It really comes down to the supplier and their terms. With our current supplier, there is a total MOQ [calculated over all SKUs] and also a minimum for the leather because they had to buy that in bulk from the tannery. 

One of the ways that we can be adaptable with the leather minimums is by restocking leather, so we won’t necessarily use all of the minimum that we ordered [in one manufacturing run] and we can save that for a future production run. This is actually very strategic for us because one of the longer bottlenecks of the production process is waiting for the leather to arrive. If we already have a stock sitting at the shoemaker’s warehouse, then they can go into production right away. As far as different size [for MOQs] with a previous manufacturer, they said they only work in increments of 12 [order sizes], but with our current manufacturer they can do it in increments of 1. So it really depends on the manufacturer.

What have you found to be the most difficult aspects of running a footwear eCommerce business? 

I would say the return rate. [Sizing] doesn’t really follow any sort of international standard. Of course there are guidelines, rough sizing guides that are out there. There’s the Brannock device, the one at the shoe store where you have a little scale and you can measure things, but even that can change. People’s feet change sizes as they grow older. Shoe sizing is definitely more of an art than a science. So our return rate is high.

But not any higher than the industry standard. From what I read, Zappos has a return rate of about 35%. Ours is about 25%, but still that does result in a lot of shoes that we can’t sell brand new. One of the solutions we found for that was to have an outlet store where we take the returns that can’t be sold as brand new and we list them at a lower price. And this way we are able to tap into a more price conscious market and consumer while also reducing waste and recovering some of our costs too.

Do you have a fear that selling at a reduced price could undermine the premium feel of the brand?

Not really. What keeps that from happening is the fact that we still offer it at a premium price with premium service. A lot of the times when you go to an outlet store it’s ‘all sales final’ and you go to a separate website or you have to drive out to the desert in order to go to the outlet store. For us, it’s on our website and it’s not that much of a discount. I think the fact that it’s on our website, it’s presented well, and it’s backed by our same, very strong guarantee of 365 days free returns and shipping within the US (even if they’re worn)–I think those all contribute to the luxury experience of shopping on Carets.com.

What have you found the most successful user acquisition channels? 

It would definitely be blogs that specialize in barefoot shoes. Through 2017 we hadn’t spent any money on advertising except for sending free products to blogs where they specialize in barefoot shoes. They would write up a review and that would send traffic our way. It also supports our position on page one of Google whenever you search for barefoot dress shoes or minimalist dress shoes. 

What sort of ROI do you see on those channels? 

That’s a good question because there are some reviewers who I don’t think have sent any sales our way. We do track things using Post Affiliate Pro, as well as Refersion. I don’t have a hard number on the ROI, but I know that they do send traffic our way and it does build up our SEO as well.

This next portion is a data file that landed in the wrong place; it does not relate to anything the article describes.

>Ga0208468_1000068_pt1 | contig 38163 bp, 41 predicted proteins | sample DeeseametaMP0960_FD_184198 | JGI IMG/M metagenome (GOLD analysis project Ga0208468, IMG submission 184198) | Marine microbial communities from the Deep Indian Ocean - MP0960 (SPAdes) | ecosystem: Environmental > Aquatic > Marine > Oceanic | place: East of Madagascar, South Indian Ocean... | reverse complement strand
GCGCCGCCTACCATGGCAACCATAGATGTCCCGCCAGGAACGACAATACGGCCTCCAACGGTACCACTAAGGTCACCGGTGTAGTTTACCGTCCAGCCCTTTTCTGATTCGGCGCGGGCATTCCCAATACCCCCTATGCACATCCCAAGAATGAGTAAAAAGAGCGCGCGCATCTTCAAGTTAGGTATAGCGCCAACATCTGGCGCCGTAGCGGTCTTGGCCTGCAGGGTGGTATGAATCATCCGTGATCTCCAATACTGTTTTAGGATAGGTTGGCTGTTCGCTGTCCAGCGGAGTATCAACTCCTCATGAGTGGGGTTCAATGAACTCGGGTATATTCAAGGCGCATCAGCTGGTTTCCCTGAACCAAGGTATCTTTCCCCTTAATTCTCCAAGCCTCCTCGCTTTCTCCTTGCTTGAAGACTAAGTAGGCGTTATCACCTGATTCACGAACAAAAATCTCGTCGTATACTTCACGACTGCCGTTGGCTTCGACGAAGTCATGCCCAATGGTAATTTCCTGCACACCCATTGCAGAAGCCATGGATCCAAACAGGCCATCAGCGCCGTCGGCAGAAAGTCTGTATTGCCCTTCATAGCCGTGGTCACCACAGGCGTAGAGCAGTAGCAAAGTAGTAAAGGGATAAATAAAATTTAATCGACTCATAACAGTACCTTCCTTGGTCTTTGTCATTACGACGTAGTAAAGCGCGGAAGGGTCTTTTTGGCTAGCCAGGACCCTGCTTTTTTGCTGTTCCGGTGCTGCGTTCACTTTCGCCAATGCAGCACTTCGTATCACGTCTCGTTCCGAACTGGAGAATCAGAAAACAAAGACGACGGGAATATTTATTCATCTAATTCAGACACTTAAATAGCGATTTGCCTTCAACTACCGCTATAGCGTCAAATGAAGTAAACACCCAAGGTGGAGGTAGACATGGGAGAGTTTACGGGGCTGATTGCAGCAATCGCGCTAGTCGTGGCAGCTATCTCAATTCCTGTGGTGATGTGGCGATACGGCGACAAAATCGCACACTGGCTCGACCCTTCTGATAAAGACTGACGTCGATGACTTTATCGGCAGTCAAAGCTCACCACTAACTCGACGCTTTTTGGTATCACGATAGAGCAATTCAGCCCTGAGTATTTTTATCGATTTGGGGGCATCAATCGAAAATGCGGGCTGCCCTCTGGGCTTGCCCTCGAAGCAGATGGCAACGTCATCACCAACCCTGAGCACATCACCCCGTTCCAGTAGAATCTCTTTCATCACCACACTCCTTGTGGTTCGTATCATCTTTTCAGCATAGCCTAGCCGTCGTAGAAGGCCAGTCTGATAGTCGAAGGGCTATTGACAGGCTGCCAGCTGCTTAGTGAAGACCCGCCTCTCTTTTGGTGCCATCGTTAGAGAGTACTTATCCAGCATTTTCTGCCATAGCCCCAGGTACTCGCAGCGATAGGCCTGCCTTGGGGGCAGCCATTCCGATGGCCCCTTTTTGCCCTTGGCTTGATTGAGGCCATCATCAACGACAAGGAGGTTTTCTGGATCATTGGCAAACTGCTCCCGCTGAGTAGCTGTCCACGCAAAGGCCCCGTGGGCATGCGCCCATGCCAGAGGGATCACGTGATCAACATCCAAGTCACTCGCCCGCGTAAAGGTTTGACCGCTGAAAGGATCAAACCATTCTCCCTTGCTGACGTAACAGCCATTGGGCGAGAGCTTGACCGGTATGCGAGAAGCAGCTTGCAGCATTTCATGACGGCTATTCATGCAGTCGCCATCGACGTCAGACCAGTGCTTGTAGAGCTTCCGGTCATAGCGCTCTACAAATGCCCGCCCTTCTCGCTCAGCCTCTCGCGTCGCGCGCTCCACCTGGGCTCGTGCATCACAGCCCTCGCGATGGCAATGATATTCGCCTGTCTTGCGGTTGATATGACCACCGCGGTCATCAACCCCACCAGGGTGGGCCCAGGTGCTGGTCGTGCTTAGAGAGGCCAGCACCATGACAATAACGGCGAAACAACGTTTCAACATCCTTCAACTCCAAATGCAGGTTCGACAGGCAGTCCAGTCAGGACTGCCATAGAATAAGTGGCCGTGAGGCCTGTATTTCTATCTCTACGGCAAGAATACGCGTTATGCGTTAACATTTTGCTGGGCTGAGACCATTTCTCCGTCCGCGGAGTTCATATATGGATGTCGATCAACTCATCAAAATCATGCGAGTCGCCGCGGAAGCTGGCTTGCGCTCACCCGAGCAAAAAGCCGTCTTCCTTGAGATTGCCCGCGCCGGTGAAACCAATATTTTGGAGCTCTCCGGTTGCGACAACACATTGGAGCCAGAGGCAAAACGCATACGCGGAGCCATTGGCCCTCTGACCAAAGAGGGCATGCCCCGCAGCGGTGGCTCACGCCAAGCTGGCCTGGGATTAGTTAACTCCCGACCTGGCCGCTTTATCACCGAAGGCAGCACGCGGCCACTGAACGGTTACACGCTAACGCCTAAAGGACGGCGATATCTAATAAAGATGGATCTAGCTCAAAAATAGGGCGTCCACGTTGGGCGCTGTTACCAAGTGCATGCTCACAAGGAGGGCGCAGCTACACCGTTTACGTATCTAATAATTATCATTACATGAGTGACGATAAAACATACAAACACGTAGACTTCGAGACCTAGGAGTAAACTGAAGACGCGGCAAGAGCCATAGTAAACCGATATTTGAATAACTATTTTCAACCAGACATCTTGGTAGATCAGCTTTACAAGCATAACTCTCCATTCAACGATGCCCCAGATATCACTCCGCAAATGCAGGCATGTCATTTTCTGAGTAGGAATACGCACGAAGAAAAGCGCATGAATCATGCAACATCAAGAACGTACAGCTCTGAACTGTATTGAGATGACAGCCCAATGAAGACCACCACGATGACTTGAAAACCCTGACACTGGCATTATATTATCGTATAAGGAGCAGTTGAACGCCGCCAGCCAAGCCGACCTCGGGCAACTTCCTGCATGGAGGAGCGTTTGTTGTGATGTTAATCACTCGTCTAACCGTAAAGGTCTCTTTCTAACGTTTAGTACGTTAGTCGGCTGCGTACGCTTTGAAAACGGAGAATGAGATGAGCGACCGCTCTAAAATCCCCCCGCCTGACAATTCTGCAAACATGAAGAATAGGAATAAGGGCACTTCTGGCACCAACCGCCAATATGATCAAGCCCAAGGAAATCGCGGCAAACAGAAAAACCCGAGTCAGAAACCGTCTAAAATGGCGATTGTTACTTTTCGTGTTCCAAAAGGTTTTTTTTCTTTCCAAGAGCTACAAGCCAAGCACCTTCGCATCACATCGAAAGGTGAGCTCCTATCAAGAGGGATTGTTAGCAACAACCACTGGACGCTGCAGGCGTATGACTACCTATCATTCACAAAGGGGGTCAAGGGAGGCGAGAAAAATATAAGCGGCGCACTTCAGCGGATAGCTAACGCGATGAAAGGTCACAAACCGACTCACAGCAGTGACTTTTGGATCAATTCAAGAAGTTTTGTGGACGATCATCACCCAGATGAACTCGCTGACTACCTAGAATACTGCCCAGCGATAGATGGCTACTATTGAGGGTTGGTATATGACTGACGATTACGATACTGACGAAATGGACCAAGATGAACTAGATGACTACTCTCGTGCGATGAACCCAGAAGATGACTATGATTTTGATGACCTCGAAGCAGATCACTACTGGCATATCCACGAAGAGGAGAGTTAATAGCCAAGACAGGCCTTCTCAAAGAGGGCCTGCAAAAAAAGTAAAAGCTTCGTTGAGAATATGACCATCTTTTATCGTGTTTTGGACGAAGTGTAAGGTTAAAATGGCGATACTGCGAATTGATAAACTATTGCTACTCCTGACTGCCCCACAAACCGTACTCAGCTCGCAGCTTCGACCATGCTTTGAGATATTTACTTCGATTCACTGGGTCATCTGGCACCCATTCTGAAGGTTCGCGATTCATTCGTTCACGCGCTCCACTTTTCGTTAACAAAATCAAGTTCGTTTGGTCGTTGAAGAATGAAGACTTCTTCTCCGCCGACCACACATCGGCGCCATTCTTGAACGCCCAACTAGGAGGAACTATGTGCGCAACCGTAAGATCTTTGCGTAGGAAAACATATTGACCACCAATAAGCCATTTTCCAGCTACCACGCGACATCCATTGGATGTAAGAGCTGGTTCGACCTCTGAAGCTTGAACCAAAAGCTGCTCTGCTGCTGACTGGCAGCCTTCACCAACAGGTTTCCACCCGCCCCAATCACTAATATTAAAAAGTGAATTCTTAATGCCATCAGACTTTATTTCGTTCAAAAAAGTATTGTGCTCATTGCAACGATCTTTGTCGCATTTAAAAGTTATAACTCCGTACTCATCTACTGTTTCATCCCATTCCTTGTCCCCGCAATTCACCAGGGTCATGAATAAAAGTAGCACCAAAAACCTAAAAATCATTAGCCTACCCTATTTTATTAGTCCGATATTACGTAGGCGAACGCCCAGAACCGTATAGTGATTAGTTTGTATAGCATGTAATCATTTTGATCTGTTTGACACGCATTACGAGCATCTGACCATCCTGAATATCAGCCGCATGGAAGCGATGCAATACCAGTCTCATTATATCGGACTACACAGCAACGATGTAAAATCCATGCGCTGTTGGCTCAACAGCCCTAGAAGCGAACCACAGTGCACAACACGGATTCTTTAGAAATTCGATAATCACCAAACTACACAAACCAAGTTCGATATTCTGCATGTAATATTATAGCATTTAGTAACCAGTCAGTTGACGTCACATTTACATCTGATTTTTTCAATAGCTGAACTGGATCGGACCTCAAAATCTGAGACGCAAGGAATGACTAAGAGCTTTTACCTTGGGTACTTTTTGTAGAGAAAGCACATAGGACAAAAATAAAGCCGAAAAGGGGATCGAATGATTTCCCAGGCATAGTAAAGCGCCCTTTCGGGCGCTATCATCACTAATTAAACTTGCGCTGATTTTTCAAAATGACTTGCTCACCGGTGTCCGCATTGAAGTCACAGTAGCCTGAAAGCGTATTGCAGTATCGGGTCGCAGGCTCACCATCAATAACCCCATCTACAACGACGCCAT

Have you tried any channels that were a complete flop?

Yeah, we haven’t been able to get paid advertising to work consistently. We’ve tried Google ads, and Facebook ads and it might work for about a week and then it would bottom at zero. So we haven’t been able to get that to work as consistently. 

What do you think is the cause of that? Most eCommerce stores see Instagram or Facebook as their main source for new customers.

I think it’s because we’re a very niche product and we have a very high price point [which] makes it a non-impulse purchase. I think the buying cycle for our product is a couple of weeks in order for the consumer to learn more about the landscape and really ask themselves ‘Do I want this?’ I’ve seen emails from customers saying, ‘I remember you from your Indiegogo campaign back in 2011’–they just got around to buying the shoes.

What tools does Carets use to keep the lights on?

  • Kickpay – it helps us with funding and I really like how it ties into our inventory and that way it’s always associated. 
  • Slack – team communication. 
  • Xero – accounting.
  • Return Magic – for return management and they integrate very well with Easypost fulfillment.

What is some advice to other eCommerce entrepreneurs?

Something that comes up very often is people will say ‘It’ll get easier once you’re all established. Right?’ I think that’s totally inaccurate. I think things only get harder as you get bigger. This isn’t so much advice, but more so just setting expectations. When you’re starting off, people basically expect you to fail and you have permission to fail because there’s that stat that most businesses don’t last longer than five years. So you have room to play with, but once you’re established you have something to lose and you have people counting on you. So what I’d like to say is: it doesn’t get easier, but you do get better. You have more challenges and more complicated challenges to face as the business grows, but you’re also more experienced and able to take those on.

Interested in getting financing like Carets? – Connect with the team here.

About the author

Andrew McCalister